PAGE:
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How is the status date used for cost tracking?

The Status date

The status date – what was it again? It is the date until which you have updated your schedule. Consider these situations:

How is the status date used for cost tracking?1

Take a look

In this situation, I have updated my schedule at the end of day 5 and I have stated to have my task for 50% complete. I am working according to plan.

How is the status date used for cost tracking?2

What changed?

Now, I have updated my schedule at the end of day 8 and I have stated to have my task for 50% complete. I am far behind schedule and need to catch up three days.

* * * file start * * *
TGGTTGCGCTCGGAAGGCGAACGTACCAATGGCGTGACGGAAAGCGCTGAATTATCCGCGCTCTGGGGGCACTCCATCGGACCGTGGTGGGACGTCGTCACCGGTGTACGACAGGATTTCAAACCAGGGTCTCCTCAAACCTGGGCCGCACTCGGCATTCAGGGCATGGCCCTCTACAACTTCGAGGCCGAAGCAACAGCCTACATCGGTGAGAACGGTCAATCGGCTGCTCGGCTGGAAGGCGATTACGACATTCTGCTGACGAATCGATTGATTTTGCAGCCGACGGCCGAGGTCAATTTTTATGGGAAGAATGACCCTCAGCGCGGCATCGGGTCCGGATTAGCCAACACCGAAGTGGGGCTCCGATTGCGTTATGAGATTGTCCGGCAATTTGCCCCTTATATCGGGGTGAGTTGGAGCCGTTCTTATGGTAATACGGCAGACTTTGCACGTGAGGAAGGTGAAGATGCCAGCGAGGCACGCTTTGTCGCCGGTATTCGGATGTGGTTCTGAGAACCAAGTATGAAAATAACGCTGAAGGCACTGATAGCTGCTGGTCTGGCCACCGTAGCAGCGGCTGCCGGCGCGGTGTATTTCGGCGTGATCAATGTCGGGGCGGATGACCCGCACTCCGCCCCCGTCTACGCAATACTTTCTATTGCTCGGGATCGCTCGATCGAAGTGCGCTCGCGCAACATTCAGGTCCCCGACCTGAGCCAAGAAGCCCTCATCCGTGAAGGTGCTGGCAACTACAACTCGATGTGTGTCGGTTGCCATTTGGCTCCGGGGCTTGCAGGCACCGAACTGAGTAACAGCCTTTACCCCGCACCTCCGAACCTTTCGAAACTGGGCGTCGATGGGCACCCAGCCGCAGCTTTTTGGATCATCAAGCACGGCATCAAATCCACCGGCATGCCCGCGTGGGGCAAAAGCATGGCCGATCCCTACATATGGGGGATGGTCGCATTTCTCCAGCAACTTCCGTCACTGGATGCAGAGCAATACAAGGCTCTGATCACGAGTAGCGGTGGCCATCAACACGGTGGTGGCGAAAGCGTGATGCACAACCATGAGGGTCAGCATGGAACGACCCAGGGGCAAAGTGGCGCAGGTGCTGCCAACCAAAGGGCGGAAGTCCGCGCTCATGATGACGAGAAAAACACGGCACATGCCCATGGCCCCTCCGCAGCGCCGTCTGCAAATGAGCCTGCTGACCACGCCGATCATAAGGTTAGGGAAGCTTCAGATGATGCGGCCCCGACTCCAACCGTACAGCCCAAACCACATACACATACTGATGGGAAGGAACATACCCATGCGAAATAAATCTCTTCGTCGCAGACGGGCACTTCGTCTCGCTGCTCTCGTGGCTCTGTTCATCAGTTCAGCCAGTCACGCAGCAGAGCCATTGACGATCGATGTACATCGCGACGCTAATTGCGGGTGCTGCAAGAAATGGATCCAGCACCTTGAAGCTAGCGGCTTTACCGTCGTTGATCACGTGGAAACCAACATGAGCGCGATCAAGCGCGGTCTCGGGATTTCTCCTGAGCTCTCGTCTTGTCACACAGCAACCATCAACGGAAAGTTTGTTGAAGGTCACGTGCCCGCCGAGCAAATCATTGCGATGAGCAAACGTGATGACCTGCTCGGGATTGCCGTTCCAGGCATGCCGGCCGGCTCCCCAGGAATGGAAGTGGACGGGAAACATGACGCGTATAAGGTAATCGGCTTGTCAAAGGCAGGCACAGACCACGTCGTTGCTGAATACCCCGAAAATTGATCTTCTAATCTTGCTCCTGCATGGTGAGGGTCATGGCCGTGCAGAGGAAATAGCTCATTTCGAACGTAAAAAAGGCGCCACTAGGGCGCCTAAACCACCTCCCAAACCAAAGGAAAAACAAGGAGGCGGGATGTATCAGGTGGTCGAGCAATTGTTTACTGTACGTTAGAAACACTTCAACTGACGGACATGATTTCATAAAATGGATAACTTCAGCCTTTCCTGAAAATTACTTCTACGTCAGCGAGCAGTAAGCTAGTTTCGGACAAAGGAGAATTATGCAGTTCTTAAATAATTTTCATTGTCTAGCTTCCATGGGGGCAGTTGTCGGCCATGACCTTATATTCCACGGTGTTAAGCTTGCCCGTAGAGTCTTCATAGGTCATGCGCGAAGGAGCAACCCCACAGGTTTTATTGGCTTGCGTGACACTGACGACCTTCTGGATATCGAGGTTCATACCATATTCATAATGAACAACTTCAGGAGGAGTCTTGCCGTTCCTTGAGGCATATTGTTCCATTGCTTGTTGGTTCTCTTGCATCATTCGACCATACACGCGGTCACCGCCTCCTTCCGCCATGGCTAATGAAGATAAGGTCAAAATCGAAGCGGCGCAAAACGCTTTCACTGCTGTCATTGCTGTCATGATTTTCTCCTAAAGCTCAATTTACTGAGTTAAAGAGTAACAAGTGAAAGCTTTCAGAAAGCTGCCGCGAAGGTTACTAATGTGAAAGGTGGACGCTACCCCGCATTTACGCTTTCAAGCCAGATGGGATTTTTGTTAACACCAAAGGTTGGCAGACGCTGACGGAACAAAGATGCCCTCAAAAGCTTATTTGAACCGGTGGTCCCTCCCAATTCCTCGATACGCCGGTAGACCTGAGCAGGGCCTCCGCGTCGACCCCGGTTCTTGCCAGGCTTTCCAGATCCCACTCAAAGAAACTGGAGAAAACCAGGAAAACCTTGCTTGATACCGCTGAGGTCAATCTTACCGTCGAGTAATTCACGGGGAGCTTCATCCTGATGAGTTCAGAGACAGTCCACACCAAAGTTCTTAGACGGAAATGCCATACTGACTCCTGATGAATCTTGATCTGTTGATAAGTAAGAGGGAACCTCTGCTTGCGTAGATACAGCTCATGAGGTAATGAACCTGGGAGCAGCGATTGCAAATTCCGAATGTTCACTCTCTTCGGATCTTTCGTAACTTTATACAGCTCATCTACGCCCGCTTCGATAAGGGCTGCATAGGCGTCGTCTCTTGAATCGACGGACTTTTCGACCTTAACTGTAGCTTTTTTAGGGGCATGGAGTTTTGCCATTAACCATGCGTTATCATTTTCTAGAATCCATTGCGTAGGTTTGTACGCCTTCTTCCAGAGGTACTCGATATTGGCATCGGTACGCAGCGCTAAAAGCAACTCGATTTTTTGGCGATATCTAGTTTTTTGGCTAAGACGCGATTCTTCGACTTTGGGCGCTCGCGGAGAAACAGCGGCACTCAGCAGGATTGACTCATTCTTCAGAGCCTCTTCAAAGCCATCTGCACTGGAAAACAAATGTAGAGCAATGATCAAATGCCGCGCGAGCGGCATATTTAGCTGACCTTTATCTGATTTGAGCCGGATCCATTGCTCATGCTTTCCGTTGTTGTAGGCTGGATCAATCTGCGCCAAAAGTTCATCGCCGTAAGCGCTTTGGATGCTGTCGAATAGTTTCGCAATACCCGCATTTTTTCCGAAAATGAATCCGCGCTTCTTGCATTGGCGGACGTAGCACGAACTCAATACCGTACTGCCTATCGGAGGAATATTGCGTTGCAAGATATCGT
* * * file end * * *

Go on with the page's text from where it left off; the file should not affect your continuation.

How is the status date used for cost tracking?3

And now?

In the last example, I have updated my schedule at the end of day 3 and I have stated to have my task for 50% complete. I am far ahead of schedule. Even more, if I keep working at this speed, I will probably not need the total ten days, but only six days.

What does that mean?

These three examples illustrate that it is important to keep updating your status date, as this will determine how your progress is perceived and interpreted through your cost reports. The status date is especially important for the s-curves in the earned value management reports, which we will fully discuss in our e-course Cost Management (Pro course).

Tips & Tricks

Do you have any tips for other MS Project users about the status date?

Leave it in the comments below.

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